For ‘Refugee Boy I borrowed from the many stories that I have heard and created a story that I believe many refugees would recognise. I would hope that anyone who reads this book would think before they accuse refugees of looking for a free ride. We all want to live in peace, we all want the best for our families. The Celts, the Angles, the Saxons, the Jamaicans are all refugees of one sort or another.
What kind of refugee are you?
And what are you scared of?

Prayer

 

Triune god, who dwells in the mystery of relationship
Some days I don’t like mystery;
fear things I don’t know.
I don’t want to take a risk;
worry if I start caring it will never stop.
I feel I have enough troubles looking after my own family.
I am concerned there isn’t enough money for my needs
and find it hard to give some away.
Forgive me:
forgive me and help me trust;
forgive me and help me mend.
That I may be able to welcome the stranger,
and open my heart to equal relationships,
with those refugees on my doorstep.
AMEN

Further Reading

 

Benjamin Zephaniah, ‘Refugee Boy’ (Bloomsbury, August 2001)

By Janet Foggie

Jesus speaks in this passage of the relationship between one God: Father, Son and Holy Spirit as a relationship of sharing. ‘All that the Father has is mine’. As we read the passage can we challenge our idea of sharing, for many of us sharing is something that stops when we leave the playground. We might find loved ones, or family with whom to share some things, but the idea of sharing all we have might not come so easily to us. Can we share our country with those not welcome or safe in the land they left?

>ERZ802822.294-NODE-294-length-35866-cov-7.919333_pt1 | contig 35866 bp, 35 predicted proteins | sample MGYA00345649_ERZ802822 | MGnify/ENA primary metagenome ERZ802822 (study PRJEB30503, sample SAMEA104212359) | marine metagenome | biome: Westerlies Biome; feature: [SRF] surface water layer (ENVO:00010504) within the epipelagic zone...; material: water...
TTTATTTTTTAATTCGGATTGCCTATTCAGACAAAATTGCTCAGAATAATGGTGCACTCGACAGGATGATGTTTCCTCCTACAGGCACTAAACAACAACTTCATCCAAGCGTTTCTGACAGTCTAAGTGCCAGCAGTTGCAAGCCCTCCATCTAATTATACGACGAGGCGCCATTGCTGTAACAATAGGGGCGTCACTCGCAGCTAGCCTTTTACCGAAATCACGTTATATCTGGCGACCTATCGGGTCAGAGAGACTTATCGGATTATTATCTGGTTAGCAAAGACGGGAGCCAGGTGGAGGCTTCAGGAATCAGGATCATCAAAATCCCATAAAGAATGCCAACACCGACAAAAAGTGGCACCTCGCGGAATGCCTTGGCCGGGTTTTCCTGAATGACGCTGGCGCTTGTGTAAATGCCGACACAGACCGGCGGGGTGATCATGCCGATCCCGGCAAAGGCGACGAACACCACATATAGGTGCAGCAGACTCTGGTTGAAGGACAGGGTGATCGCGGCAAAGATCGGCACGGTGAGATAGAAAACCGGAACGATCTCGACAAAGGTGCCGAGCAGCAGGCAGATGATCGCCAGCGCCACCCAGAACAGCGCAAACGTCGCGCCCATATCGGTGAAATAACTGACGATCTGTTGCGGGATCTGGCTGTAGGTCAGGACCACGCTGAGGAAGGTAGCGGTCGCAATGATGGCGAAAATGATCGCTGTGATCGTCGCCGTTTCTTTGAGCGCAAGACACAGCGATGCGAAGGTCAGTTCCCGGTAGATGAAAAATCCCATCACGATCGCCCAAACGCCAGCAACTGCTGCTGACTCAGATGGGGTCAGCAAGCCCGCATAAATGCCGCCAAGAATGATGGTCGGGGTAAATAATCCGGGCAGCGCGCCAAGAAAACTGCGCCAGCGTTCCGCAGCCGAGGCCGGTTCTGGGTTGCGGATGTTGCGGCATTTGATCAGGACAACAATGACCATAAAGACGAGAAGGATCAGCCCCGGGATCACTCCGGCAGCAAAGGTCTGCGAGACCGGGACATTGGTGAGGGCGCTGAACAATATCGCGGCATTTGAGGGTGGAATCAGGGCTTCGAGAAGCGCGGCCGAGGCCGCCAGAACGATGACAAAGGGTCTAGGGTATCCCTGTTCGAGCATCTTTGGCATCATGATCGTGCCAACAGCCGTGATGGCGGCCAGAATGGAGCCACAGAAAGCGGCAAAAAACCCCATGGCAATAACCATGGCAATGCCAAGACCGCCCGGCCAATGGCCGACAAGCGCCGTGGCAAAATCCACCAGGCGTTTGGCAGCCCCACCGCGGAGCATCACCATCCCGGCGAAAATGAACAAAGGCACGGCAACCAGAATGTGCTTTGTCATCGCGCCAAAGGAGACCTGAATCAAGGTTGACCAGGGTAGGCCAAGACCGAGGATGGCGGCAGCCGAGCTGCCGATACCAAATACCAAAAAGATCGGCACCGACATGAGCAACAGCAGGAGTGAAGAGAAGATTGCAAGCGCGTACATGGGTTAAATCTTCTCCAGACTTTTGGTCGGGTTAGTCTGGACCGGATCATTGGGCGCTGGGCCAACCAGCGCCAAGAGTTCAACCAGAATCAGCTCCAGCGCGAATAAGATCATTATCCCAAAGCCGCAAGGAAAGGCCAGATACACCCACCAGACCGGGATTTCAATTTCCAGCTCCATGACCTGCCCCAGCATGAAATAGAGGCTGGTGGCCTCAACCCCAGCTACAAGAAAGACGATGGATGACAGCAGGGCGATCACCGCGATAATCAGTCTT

If we think of the refugee arriving in our country, what new relationships do we build? What do we do to share, to listen and to proclaim?

Gospel Reading for the Day

 

John 16:12–15

“I still have many things to say to you, but you cannot bear them now. When the Spirit of truth comes, he will guide you into all the truth; for he will not speak on his own, but will speak whatever he hears, and he will declare to you the things that are to come. He will glorify me, because he will take what is mine and declare it to you. All that the Father has is mine. For this reason I said that he will take what is mine and declare it to you.”

Comment